Madison, WI — Dr. Claire Mikolayunas, Small Ruminant Extension Specialist with UWExtension and the Department of Animal Sciences, UW-Madison, resigned her position effective March 16, 2012. Claire started in this position in August 2010; taking over sheep extension activities from Dr. Dave Thomas and, for the first time in the history of UW-Extension, adding statewide goat extension activities. The position was jointly funded by the Wisconsin Department of Agriculture, Trade, and Consumer Protection; UW-Extension; and the College of Agricultural and Life Sciences, UW-Madison. In her short time in the posi­ tion, she had a number of note­ worthy accomplishments in support of the sheep and goat indus­tries in Wisconsin including organ­i­zation of two 5-day, handson, intensive dairy sheep schools at the Spooner Agricultural Research Station, involvement in the Annual Focus on Goats Conference, development of a goat marketing project in collaboration with Langston University in Oklahoma, organization of the 16th and 17th Great Lakes Dairy Sheep Symposia, co-organization of the multiple-meeting sheep program, EWEniversity, and co-production of a CD on sheep handling facilities. Claire

worked closely with County Extension Educators on all issues concerning the production of sheep and goats and developed strong ties with the educational programs of the Wisconsin Sheep Breeders Cooperative and the Wisconsin Dairy Goat Association. The small ruminant industries of Wisconsin, UWExtension, and the Department of Animal Sciences, UW-Madison were very pleased with Claire’s accomplishments and the very positive start that she had made. Claire has accepted a position with Midwest Organic Services Association (MOSA) in Viroqua, WI, an organization which conducts organic certifications for crop and livestock producers, processors, and handlers. Claire

and her husband, Tate Sandrock, have a young son, Owen, and operate a sheep farm near Hill Point in northwestern Sauk County, WI. Discussions regarding the refilling of the Small Ruminant Extension Specialist position are taking place, but declining budgets for state agencies and the UW-System require that all open positions be seriously evaluated and prioritized. Any sheep or goat producer with a concern about the future of this position should direct their comments to Dr. Dan Schaefer, Chair, Department of Animal Sciences, 1675 Observatory Dr., Madison, WI 53706 (schaeferd@ansci.wis. edu).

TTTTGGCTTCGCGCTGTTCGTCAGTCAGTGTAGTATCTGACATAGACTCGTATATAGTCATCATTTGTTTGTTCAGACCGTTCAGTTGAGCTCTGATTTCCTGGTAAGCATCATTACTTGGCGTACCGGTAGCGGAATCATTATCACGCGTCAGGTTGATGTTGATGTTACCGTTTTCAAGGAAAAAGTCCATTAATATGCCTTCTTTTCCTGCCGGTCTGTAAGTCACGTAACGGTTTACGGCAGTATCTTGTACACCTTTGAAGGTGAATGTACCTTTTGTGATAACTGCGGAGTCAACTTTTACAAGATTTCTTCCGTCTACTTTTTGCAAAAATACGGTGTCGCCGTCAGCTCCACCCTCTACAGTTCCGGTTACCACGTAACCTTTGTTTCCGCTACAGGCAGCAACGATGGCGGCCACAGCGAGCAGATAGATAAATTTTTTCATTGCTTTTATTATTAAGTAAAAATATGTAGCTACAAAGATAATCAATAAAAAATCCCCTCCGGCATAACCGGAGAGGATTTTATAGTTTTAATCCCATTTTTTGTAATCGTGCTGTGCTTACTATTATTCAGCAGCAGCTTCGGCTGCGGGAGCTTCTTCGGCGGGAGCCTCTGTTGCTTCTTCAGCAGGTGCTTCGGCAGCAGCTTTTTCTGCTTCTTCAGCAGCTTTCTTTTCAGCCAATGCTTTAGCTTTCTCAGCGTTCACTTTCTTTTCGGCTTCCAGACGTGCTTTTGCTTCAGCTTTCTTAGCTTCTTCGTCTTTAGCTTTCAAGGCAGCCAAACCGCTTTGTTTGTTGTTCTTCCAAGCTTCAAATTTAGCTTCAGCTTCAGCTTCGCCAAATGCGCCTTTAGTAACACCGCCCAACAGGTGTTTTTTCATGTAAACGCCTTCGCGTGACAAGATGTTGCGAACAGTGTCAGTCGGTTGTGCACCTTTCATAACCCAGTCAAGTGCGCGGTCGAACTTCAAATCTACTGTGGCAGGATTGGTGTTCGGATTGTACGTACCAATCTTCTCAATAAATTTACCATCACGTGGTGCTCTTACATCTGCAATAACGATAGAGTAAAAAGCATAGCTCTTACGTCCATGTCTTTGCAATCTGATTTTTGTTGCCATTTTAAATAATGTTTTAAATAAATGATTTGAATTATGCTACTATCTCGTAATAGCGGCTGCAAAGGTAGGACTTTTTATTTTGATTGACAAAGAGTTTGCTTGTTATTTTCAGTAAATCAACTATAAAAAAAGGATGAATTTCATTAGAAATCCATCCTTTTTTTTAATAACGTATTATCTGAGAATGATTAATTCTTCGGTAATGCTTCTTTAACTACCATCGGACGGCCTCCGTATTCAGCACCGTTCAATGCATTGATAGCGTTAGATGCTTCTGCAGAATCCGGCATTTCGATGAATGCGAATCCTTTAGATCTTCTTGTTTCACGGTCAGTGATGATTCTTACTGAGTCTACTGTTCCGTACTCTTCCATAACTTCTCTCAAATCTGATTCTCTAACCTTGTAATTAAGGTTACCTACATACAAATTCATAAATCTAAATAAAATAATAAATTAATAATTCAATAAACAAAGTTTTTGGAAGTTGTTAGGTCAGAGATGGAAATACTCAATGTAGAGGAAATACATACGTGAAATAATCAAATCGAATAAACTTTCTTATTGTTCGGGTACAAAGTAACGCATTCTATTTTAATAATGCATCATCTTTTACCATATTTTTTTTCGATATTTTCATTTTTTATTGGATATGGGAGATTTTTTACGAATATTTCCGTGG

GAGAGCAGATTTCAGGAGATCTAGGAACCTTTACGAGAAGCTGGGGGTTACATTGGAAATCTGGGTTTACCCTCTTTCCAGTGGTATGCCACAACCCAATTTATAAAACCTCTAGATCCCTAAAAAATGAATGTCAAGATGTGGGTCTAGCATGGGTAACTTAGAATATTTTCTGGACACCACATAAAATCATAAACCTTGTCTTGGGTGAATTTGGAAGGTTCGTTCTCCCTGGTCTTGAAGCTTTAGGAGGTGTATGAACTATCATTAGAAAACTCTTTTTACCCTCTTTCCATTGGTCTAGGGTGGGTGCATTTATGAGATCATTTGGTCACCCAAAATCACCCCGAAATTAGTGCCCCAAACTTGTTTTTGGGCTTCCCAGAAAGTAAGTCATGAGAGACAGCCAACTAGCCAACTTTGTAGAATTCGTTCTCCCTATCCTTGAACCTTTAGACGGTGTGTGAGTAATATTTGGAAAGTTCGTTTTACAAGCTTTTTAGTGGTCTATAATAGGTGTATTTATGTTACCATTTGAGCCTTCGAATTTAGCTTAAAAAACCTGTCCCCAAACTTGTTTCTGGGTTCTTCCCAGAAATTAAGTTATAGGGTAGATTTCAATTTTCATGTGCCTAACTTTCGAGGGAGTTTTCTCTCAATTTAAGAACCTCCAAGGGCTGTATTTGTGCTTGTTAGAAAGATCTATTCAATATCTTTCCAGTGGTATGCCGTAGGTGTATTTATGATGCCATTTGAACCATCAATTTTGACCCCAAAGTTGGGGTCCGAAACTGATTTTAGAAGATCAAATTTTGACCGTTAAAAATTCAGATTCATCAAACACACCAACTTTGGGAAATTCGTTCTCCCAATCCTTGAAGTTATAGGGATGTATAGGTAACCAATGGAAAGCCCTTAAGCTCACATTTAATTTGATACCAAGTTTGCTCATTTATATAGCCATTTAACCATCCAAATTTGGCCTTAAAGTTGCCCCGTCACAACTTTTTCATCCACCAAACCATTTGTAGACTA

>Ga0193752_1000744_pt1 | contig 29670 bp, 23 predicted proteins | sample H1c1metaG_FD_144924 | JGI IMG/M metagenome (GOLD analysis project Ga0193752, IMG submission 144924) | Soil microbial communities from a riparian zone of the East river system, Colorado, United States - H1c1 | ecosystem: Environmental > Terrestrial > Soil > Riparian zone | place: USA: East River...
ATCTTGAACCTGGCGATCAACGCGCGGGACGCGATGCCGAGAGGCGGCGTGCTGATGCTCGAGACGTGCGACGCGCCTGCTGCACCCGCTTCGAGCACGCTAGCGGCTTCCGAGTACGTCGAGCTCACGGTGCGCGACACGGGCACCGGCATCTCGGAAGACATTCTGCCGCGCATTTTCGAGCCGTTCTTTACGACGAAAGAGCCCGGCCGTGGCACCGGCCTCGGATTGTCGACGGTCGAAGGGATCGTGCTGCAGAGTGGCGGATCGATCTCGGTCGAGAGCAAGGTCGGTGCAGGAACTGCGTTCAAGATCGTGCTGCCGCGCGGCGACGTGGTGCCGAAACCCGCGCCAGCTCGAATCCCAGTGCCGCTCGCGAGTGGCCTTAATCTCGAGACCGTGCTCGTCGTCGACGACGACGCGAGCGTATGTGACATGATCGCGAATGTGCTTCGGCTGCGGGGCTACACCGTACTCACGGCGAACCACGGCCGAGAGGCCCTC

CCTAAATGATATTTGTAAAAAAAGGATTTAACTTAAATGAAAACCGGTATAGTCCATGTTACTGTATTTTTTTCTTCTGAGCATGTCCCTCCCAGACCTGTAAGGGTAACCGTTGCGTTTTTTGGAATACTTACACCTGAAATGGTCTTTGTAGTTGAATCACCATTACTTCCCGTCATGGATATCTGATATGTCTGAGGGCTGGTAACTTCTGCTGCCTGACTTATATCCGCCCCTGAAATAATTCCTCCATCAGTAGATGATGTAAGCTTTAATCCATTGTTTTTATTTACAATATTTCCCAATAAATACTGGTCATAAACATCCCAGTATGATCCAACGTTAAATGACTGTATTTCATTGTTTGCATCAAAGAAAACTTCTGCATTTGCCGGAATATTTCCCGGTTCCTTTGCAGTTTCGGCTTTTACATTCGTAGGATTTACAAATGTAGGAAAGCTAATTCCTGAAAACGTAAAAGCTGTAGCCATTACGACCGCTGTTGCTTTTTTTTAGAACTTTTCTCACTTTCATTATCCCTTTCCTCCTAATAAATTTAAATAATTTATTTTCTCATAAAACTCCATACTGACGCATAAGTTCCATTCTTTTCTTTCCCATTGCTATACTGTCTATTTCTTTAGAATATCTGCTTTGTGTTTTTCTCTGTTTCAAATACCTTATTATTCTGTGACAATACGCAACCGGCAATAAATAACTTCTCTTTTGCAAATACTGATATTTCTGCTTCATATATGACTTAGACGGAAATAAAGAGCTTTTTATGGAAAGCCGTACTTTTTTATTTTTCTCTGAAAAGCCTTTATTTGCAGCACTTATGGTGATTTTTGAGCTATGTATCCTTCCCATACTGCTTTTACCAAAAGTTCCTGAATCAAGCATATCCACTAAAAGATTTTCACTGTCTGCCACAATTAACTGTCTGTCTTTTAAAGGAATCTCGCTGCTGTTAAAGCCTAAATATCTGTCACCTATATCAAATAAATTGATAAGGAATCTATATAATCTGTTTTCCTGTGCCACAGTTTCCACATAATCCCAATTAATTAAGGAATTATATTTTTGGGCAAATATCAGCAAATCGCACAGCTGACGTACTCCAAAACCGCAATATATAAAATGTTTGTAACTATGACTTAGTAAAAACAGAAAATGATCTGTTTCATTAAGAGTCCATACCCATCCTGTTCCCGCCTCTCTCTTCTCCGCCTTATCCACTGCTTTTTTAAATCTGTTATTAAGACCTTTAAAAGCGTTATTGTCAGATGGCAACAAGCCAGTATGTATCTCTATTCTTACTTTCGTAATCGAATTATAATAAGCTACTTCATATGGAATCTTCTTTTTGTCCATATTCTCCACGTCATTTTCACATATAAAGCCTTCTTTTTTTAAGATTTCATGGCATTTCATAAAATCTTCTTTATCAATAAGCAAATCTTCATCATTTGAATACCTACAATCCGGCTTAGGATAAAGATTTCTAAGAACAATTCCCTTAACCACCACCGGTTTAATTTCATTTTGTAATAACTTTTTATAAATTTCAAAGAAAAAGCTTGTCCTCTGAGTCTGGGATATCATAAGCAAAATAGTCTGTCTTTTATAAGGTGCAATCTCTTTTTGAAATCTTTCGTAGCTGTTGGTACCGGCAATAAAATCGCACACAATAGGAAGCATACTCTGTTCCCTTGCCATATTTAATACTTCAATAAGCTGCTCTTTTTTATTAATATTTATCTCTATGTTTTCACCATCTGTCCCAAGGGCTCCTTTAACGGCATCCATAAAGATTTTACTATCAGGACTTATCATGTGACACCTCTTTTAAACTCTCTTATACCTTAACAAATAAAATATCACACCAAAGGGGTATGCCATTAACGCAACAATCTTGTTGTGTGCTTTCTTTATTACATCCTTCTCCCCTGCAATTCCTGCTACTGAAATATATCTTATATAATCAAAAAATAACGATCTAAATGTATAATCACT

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spring 2012

The Wisconsin Shepherd

5

Wisconsin Club Lamb Association announces spring sales and show schedule The Wisconsin Club Lamb Association is pleased to announce that it is offering two sales available to its breeder members in 2012. The first sale is online, taking place April 8th and 9th, and is managed by Willoughby Sales, with bidding closing at 7:00 pm on April 9th. Interested parties can view the offering and bid at www.wlivestock.com. This sale will feature some of the best lambs from some of the premier breeders in the state. The second sale this year will be held on April 14th and will be a bid board sale that will be held at the Thorson Farm in Columbus, WI. This will be another great set of lambs selected by our breeder

members with the opportunity to view and bid live. This sale will start at 12:00 pm and all bids are due at 1:00 pm. A complimentary lunch will be provided starting at 11:30. The Wisconsin Club Lamb Association sanctioned shows are also set, and all youth interested in showing their lambs are encouraged to attend as many as possible. Youth members who attend at least 3 shows are eligible to earn points toward year end awards. The show dates are: May 5th—UWRF Block and Bridle Show, Ellsworth, WI May 6th—UW Madison Saddle and Sirloin, Arlington, WI